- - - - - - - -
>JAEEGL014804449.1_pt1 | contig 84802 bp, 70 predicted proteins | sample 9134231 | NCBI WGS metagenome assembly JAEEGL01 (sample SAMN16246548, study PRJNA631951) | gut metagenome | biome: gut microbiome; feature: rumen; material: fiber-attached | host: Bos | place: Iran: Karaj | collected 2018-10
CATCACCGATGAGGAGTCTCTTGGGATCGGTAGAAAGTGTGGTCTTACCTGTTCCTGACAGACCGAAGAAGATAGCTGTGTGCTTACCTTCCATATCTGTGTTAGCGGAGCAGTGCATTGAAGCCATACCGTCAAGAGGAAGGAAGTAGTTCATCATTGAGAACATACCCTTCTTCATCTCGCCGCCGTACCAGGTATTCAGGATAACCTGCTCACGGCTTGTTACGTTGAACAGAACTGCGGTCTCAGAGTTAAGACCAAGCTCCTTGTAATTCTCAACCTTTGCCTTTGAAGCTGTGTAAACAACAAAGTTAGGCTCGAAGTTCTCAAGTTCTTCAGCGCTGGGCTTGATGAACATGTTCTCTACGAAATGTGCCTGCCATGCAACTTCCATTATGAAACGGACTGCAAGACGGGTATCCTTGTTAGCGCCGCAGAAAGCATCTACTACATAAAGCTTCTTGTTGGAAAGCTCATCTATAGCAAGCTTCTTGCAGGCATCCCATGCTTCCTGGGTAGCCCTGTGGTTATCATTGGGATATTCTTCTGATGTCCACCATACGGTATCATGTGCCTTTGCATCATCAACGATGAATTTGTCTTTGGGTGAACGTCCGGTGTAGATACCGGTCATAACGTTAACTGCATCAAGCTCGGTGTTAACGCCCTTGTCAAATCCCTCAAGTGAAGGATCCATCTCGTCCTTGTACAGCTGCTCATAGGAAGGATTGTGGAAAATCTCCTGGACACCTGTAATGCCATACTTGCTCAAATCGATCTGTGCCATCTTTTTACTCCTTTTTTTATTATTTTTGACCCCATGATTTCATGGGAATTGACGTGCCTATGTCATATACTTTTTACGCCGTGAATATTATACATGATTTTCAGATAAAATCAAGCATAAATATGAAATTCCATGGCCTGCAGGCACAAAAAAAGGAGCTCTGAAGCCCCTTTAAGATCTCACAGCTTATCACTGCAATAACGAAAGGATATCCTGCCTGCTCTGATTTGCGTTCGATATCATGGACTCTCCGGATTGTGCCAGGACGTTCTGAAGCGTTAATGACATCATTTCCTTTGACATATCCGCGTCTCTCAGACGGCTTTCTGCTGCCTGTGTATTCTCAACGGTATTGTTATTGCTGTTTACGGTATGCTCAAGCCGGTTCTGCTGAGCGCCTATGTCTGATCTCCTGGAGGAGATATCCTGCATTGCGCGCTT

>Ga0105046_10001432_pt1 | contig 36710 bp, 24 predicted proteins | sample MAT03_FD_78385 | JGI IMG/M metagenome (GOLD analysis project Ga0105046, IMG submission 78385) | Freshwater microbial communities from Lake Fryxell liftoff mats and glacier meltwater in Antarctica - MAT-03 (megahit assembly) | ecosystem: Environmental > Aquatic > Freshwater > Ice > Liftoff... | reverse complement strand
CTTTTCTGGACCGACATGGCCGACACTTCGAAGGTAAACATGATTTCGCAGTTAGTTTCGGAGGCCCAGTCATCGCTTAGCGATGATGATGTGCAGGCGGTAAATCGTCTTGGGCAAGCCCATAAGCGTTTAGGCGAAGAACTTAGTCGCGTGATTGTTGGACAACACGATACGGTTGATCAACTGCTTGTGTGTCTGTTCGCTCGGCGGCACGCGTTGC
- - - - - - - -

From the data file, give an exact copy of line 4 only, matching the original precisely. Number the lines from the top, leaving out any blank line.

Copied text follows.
CTTTTCTGGACCGACATGGCCGACACTTCGAAGGTAAACATGATTTCGCAGTTAGTTTCGGAGGCCCAGTCATCGCTTAGCGATGATGATGTGCAGGCGGTAAATCGTCTTGGGCAAGCCCATAAGCGTTTAGGCGAAGAACTTAGTCGCGTGATTGTTGGACAACACGATACGGTTGATCAACTGCTTGTGTGTCTGTTCGCTCGGCGGCACGCGTTGC